For her first feature after graduating from the All-Russian State Institute for Cinematography (VGIK), Larisa Shepitko trained her lens on the fascinating Russian character actress Maya Bulgakova, who gives a marvelous performance as a once heroic Russian fighter pilot now living a quiet, disappointingly ordinary life as a school principal. Subtly portraying one woman’s desperation with elegant, spare camera work and casual, fluid storytelling, Shepitko, with Wings, announced herself as an important new voice in Soviet cinema. —The Criterion Collection
After studying in the workshop of Dovchenko and Romm, Shepitko graduated from VGIK in 1963. After an impressive diploma work (Heat) she directed Wings, a complex character study that eschewed cliche to depict the emotional gap that develops between a proud, professional woman and her estranged daughter. Though praised by critics, Wings received only a limited release by Soviet authorities. Her next project was a short film for the omnibus Beginning of an Unknown Era called “Homeland of Electricity”. Produced by Mosfilm’s ill-fated Experimental Studio, it was shelved by censors and wasn’t released until after Shepitko’s death. The high point of her career came with Ascent, which won the Golden Bear at Venice in 1977. After dying in a tragic accident in 1979, her final project, Farewell, was completed by her husband, Elem Klimov, using her script. —Seagull Films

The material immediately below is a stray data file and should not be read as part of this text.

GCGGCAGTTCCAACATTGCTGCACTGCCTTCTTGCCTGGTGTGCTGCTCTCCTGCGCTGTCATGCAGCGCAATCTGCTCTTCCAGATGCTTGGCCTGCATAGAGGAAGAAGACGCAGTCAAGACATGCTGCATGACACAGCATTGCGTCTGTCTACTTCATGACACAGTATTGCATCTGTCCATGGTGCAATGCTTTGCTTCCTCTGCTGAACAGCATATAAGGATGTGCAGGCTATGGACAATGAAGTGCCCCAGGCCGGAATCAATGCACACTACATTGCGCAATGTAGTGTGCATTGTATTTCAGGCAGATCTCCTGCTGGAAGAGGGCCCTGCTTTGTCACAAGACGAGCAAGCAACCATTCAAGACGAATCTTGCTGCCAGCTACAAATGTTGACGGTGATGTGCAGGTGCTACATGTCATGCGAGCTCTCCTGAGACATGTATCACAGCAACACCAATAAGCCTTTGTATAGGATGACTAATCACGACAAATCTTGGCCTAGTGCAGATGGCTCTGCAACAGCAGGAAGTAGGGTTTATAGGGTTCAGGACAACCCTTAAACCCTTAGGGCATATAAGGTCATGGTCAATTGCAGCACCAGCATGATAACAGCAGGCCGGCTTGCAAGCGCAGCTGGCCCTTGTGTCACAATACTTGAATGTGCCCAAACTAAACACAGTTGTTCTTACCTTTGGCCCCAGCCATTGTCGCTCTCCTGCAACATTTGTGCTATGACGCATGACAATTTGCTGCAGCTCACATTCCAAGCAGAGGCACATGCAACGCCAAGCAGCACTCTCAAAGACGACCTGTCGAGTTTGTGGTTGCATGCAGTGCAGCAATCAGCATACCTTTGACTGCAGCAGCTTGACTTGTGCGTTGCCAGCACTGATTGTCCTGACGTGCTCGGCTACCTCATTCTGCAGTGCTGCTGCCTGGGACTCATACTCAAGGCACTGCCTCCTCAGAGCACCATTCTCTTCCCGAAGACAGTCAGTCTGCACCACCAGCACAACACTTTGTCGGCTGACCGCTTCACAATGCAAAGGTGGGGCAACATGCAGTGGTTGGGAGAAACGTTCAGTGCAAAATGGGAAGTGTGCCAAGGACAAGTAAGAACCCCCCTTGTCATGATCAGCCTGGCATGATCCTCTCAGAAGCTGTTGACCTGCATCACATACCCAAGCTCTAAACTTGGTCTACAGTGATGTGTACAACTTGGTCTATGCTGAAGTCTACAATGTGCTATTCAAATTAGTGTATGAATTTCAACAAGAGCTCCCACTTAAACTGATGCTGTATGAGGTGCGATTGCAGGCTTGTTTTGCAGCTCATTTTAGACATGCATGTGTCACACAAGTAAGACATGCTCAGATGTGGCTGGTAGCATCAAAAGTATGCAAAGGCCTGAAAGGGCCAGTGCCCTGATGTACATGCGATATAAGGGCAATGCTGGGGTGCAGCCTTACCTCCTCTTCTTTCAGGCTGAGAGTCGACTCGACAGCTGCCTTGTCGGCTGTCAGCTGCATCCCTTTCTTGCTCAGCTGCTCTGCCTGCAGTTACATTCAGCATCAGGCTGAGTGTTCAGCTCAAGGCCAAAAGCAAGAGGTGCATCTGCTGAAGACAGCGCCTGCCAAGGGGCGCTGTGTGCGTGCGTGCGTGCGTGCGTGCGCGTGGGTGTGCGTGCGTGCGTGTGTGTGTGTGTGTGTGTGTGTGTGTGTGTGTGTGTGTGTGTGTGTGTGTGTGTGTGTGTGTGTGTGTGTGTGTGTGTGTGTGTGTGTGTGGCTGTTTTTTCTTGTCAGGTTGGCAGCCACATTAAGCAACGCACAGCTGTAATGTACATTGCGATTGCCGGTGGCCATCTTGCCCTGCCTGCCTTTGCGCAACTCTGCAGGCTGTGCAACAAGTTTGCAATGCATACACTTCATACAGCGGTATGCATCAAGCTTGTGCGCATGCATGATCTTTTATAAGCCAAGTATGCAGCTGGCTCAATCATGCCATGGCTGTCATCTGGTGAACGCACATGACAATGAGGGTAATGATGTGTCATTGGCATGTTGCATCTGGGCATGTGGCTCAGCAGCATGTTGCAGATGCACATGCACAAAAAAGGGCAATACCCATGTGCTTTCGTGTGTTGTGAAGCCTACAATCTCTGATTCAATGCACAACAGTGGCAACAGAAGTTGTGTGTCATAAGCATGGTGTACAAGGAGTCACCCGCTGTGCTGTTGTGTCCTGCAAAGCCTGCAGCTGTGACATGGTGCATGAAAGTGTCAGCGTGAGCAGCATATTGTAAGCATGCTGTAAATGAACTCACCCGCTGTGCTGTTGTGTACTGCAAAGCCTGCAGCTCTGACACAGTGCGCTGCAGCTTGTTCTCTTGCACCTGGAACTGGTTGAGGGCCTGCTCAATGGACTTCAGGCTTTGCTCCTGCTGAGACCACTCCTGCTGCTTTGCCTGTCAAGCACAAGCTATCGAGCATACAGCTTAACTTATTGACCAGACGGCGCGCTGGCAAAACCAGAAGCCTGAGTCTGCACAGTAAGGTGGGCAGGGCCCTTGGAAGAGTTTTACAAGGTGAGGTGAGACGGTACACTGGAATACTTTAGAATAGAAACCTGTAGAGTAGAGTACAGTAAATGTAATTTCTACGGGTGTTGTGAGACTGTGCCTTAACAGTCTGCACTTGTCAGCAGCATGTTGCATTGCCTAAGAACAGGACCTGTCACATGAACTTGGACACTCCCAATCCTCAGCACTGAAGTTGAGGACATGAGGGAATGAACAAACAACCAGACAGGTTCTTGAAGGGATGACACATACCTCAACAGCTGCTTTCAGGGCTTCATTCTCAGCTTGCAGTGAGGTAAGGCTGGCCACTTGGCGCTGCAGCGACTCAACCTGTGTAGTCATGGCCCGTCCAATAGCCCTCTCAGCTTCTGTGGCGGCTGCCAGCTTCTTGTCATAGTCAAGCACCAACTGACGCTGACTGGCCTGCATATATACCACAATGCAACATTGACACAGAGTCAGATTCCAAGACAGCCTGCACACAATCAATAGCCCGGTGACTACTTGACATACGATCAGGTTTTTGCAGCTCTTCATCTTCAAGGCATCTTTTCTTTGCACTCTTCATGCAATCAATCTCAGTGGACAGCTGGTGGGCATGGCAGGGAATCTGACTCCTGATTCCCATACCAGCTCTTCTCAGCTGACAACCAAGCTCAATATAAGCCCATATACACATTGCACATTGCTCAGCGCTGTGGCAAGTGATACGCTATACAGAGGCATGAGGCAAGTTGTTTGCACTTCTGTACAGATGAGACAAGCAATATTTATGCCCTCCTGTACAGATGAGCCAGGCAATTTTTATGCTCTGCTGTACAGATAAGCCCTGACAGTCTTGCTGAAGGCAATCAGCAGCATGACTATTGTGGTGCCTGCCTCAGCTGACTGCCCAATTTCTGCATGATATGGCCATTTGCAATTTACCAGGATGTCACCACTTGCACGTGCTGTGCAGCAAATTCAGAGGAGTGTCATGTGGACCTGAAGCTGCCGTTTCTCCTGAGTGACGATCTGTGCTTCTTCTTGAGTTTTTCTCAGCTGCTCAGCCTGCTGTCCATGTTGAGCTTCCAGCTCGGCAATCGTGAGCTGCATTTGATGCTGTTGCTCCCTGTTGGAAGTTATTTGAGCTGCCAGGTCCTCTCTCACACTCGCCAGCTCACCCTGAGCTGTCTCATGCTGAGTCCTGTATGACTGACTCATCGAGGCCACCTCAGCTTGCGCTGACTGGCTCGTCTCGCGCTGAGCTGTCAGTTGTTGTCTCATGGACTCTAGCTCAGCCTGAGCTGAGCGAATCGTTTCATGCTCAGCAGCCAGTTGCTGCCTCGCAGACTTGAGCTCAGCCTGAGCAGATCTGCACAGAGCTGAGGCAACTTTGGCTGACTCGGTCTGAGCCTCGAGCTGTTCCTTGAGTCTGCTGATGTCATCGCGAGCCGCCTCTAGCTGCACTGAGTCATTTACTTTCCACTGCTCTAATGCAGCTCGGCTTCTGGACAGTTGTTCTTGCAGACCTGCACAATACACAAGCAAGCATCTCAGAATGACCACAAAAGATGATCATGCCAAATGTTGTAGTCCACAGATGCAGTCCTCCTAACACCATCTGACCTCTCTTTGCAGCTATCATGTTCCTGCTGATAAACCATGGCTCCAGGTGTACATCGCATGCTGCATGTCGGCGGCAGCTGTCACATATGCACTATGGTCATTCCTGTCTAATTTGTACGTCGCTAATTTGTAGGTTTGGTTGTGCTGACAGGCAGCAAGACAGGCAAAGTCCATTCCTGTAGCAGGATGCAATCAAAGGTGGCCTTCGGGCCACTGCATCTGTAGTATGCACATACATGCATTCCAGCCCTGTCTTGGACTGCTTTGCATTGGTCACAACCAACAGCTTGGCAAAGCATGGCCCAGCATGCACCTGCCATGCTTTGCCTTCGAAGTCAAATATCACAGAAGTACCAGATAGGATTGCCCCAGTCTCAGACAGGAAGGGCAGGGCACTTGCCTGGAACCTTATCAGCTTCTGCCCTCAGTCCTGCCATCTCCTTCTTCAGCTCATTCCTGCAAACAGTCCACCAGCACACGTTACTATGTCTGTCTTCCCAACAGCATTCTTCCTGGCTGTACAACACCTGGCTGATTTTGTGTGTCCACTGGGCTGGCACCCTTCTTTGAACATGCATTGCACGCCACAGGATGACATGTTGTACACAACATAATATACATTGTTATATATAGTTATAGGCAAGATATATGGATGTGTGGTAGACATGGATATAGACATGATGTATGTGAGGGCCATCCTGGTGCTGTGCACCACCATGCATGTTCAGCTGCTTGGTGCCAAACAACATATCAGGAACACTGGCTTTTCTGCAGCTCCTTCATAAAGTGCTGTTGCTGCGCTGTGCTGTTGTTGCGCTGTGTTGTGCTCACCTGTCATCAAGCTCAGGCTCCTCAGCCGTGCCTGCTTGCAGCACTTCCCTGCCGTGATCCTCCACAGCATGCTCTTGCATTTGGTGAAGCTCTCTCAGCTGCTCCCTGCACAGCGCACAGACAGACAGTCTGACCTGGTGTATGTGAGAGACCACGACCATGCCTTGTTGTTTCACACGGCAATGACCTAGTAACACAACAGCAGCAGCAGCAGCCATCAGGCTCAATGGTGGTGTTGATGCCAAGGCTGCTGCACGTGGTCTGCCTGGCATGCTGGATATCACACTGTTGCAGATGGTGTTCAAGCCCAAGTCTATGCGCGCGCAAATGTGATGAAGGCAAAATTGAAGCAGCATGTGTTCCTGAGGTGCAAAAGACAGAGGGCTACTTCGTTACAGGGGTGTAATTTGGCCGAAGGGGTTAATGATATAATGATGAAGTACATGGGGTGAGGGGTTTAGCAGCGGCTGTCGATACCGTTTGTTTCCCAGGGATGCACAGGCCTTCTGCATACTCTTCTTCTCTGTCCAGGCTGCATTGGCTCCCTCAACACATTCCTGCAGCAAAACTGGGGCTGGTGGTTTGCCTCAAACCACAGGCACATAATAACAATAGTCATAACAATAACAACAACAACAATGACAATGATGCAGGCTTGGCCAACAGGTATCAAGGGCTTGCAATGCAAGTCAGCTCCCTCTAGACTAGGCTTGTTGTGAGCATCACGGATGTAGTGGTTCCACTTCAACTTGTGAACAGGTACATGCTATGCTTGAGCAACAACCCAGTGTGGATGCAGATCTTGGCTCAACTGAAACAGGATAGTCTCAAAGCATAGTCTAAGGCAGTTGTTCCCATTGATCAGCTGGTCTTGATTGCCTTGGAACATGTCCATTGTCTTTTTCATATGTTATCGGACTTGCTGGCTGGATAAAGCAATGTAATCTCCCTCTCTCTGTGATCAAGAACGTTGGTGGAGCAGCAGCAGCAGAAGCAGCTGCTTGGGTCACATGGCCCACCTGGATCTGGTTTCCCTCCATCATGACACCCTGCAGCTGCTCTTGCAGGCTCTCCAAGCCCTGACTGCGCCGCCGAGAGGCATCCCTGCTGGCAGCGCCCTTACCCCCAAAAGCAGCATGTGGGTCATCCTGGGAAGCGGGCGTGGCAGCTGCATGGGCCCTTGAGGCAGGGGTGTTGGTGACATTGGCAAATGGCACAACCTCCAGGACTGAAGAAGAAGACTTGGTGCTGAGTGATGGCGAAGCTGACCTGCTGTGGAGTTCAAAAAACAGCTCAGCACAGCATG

remainded me very much of Iris Gusners The Dove on the Roof. And of course, when it comes to generations and intelectuality, of The Sopranos.